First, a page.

By John Parnell
The morning commute can seem that little bit more arduous for coffee addicts that have been denied their caffeine fix.
But in the future, coffee may have an even more important role to play in your journey if a car developed by the UK’s Co-operative Group can make it from test runs to school runs.
The Bean Machine, a converted Ford pick-up truck, broke the land speed record for vehicles running on coffee beans, hitting 65.5 mph earlier this year.
Admittedly it’s not the most hotly contested category in the Guinness Book of World Records but a potentially important proof of concept none the less.
Biofuels from refined crops such as corn and sugar cane attract a lot of negative attention for using up food resources.
The benefits of the Bean Machine is that it uses waste parts of the coffee crop other than the bean. It can also be powered using wood pellets.
Switching away from food crops to perennial grasses that grow on marginal land that can’t support farming and waste products such as stems and chaff from crops offer a more sustainable future for biofuels.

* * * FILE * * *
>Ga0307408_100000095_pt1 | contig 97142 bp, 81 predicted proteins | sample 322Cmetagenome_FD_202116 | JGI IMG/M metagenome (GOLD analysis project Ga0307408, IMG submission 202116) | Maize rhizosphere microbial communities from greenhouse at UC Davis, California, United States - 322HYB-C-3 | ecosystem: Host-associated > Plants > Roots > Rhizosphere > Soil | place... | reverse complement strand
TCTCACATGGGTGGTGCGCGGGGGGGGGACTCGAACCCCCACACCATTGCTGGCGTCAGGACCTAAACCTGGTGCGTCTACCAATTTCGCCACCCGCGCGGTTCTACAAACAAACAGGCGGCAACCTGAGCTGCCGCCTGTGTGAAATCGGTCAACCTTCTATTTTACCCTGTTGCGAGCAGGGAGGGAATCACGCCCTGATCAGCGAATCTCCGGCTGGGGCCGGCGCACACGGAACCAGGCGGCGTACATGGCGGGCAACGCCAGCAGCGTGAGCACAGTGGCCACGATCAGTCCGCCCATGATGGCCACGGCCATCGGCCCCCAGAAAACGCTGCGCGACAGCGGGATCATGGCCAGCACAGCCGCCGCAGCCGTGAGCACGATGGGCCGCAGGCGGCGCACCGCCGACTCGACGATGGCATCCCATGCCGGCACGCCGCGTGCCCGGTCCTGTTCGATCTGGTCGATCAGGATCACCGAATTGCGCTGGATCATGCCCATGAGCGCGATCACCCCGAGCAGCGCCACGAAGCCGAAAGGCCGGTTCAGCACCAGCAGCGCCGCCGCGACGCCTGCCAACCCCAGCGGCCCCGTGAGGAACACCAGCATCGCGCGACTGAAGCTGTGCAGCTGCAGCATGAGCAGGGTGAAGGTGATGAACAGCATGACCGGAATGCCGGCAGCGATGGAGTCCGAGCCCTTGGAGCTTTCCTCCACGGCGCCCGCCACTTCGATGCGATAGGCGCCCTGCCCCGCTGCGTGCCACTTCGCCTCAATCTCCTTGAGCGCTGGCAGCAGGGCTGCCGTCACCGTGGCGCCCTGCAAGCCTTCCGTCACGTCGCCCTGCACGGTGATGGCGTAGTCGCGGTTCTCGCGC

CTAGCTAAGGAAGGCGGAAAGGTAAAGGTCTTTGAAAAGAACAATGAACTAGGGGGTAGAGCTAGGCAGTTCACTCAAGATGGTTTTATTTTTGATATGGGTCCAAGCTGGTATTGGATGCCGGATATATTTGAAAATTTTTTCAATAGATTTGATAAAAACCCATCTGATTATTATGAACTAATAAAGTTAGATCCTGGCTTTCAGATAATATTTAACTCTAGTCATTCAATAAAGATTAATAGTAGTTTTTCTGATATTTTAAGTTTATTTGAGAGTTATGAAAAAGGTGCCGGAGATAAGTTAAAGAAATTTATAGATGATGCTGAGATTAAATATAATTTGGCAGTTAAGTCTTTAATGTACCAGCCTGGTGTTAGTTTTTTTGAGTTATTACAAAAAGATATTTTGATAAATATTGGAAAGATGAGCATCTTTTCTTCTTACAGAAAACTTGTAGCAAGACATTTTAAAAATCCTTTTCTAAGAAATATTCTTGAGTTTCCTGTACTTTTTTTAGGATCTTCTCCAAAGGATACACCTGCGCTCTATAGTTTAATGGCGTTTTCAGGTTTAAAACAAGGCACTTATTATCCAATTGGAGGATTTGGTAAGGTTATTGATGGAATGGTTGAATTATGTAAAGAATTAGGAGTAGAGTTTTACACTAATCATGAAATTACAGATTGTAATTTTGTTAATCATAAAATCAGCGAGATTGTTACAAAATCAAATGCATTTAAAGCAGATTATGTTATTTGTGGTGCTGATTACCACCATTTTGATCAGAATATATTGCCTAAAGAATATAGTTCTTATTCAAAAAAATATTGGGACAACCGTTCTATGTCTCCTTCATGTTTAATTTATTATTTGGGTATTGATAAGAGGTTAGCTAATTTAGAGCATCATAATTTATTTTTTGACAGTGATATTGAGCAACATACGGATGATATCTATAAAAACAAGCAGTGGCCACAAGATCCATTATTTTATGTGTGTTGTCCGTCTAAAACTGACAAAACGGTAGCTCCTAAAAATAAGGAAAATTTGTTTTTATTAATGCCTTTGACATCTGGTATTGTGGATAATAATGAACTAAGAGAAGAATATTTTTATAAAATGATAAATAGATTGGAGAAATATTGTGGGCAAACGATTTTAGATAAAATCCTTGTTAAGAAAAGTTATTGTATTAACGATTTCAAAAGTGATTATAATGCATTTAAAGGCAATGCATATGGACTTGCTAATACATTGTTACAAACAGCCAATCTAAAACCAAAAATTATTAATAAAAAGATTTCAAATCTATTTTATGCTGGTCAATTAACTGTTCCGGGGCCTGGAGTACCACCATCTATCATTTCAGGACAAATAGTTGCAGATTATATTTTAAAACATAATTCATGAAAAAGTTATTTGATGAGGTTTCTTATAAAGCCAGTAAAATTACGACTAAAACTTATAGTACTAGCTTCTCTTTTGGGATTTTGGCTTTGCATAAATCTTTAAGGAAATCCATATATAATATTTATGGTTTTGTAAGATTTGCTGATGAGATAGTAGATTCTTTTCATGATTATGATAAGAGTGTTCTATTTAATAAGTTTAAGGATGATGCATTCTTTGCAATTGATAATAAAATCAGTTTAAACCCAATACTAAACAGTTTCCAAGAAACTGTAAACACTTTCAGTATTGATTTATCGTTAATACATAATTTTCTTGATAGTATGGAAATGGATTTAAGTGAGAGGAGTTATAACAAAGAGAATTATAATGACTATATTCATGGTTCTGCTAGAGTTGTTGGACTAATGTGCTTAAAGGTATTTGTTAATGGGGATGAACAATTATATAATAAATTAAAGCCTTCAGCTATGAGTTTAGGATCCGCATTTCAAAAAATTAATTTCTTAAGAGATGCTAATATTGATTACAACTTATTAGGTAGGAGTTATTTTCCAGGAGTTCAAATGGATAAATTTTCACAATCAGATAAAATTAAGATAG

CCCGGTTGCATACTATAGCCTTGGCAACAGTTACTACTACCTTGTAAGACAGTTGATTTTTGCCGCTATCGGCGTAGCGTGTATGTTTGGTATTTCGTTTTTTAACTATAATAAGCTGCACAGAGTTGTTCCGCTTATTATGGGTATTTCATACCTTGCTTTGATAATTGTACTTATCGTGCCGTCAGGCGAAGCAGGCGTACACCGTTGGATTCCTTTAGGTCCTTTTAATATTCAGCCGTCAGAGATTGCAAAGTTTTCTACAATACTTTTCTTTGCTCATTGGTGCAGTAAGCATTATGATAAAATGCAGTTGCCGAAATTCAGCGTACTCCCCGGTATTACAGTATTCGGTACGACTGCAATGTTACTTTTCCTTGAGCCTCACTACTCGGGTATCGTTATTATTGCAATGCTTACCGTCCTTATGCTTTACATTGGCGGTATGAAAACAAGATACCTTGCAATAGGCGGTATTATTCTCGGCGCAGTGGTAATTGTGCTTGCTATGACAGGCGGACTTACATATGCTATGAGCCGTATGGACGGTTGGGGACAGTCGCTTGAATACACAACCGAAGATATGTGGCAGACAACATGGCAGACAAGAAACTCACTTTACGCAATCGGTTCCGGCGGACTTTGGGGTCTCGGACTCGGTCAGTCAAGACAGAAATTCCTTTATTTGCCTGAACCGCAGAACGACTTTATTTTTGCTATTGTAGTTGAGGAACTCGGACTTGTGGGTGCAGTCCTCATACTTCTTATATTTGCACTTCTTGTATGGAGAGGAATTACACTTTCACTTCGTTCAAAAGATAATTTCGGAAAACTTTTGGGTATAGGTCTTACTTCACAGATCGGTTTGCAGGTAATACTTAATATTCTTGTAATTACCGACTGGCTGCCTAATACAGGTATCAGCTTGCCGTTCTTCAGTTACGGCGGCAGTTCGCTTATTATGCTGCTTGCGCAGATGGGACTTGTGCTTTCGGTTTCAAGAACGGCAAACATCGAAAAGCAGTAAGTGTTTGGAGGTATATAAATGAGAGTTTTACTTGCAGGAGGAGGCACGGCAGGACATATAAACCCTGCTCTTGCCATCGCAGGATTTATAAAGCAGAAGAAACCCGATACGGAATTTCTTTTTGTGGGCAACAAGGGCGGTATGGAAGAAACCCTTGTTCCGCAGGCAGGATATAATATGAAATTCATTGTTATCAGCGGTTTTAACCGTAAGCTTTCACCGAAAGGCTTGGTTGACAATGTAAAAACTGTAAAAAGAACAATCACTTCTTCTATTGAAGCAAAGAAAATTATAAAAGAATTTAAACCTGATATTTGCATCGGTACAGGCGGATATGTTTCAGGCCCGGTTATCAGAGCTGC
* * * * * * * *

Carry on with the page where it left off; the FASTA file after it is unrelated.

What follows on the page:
If that sounds too complicated or if you’d rather go by air than by road, a waste powered plane will be testing its new fuel source with a flight from Sydney to London in July.
Using unrecyclable plastics melted down to aviation grade diesel, Jeremy Rowsell, an insurance broker and hobby pilot, hopes to prove that there is a more sustainable future for aviation. The 10,500 mile route will be broken down into ten 1,500 legs.
Major airlines have already begun experimenting with biofuel powered commercial flights but finding sustainably sourced biofuels in the volume required for the growing aviation industry is challenging.
The sector is responsible for 2-3% of global greenhouse gas emissions today but its growth means this share is likely to increase. Improving efficiency on the ground, improving navigation and a biofuel mix are the industry’s best options at present to reduce its footprint.
One way to dodge the biofuel issue is to turn to old fashioned elbow grease.
Students from the University of Maryland have developed a helicopter powered by two sets of pedals, one for your feet and one for your arms.
Sadly the technology is a little impractical. The machine spans 100 feet and can only hover just above the ground.
Video: Why the human helicopter is still a long way off